Ground covers include a group of small plants that cover the dirt, help stop erosion and the growth of weeds. Grass, or turf, is the most common ground cover but there are many types of perennials that grow from a few inches to a few feet tall that serve a similar purpose where grass cannot grow.
Coral Bells are flowering perennials that work as a ground cover in U.S. Department of Agriculture (USDA) Plant Hardiness Zones 4 to 7. Coral Bells are compact, clumping plants with round leaves that have scalloped edges. Foliage can mound to 2 feet and wiry flower stems may be just as high. These plants have bell-shaped blooms, usually in pinks, reds or whites. Coral Bells thrive in full sun to part shade in hotter climates and require regular watering.
Juniper is a coniferous ground cover with needle- or scale-like foliage that ranges in size from a few inches to 6 feet tall. Juniper spreads and should be planted in rows about 5 feet apart. Depending on the variety, the plant may spread by growing long, low branches or by creeping and setting down roots along the way. In either case, if the original plant dies, so will all the spread. Juniper is dense and woody. It does not flower, but may produce berries. Most varieties thrive in sun, but can tolerate light shade, and require moderate watering.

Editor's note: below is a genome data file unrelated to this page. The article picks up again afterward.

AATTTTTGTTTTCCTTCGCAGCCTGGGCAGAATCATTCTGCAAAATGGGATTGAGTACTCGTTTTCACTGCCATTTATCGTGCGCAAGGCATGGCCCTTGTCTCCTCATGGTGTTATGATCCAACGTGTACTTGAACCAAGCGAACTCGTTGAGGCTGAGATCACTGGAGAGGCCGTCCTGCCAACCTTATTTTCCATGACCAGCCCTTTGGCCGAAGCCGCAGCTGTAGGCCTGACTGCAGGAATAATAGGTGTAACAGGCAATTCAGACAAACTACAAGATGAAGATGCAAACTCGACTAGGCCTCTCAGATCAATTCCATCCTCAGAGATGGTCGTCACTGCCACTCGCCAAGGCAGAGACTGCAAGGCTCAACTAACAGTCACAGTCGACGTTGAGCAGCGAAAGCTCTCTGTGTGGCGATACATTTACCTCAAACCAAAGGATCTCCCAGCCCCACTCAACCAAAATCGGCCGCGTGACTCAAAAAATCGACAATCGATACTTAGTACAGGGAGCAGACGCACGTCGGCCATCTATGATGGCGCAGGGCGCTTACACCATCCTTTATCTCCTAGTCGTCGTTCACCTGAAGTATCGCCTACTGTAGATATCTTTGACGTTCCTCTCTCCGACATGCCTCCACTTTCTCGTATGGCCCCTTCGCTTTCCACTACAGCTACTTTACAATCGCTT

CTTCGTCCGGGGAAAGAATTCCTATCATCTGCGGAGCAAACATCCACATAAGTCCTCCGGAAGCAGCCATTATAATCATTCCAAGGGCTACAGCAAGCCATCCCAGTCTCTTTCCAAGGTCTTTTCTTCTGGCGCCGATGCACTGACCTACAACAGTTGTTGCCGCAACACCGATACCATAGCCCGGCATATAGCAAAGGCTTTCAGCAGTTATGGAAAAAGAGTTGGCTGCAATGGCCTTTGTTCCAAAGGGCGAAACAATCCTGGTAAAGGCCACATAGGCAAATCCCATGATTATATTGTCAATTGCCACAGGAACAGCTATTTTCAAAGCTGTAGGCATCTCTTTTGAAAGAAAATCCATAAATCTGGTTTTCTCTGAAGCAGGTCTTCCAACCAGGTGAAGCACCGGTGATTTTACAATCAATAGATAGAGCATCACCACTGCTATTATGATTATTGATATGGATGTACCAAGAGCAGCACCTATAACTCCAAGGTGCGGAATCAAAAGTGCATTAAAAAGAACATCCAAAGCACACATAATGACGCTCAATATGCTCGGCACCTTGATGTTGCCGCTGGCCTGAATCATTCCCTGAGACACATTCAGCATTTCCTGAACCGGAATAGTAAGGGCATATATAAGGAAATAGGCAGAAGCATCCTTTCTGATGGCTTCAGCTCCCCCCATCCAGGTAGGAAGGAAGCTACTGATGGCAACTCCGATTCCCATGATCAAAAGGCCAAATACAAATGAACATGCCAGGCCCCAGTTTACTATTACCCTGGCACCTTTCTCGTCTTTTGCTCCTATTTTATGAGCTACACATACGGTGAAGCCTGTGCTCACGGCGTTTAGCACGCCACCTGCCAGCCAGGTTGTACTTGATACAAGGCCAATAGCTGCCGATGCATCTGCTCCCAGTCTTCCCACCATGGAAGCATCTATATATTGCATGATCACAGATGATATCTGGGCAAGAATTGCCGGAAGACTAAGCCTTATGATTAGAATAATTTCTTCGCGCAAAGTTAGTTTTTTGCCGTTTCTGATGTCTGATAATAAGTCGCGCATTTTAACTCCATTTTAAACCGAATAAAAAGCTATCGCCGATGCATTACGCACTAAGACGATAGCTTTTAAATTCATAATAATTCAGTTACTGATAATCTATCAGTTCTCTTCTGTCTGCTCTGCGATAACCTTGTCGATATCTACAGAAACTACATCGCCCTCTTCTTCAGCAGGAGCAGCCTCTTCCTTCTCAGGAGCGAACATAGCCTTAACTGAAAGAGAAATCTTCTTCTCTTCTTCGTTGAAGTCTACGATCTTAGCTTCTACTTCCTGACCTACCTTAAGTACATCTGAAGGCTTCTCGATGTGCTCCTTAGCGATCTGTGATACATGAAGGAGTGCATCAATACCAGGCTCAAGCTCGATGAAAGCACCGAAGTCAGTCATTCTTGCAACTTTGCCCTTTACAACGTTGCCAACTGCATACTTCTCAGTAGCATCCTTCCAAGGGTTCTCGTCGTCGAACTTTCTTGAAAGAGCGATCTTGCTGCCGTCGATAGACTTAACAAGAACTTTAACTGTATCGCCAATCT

Lirope is a member of the Liliaceae family and is a tropical-looking, grassy perennial that may be planted in USDA Zones 5 to 10. Like many lilies, lirope has clumps of long, slender leaves from which flower spikes emerge. The foliage, which is dark green, is 7 or 8 inches long, 1/2 inch wide with clumps that are 6 inches tall. The flower spikes, available in purple or white, appear in summer. Lirope thrives in filtered sun to part shade and requires moderate watering.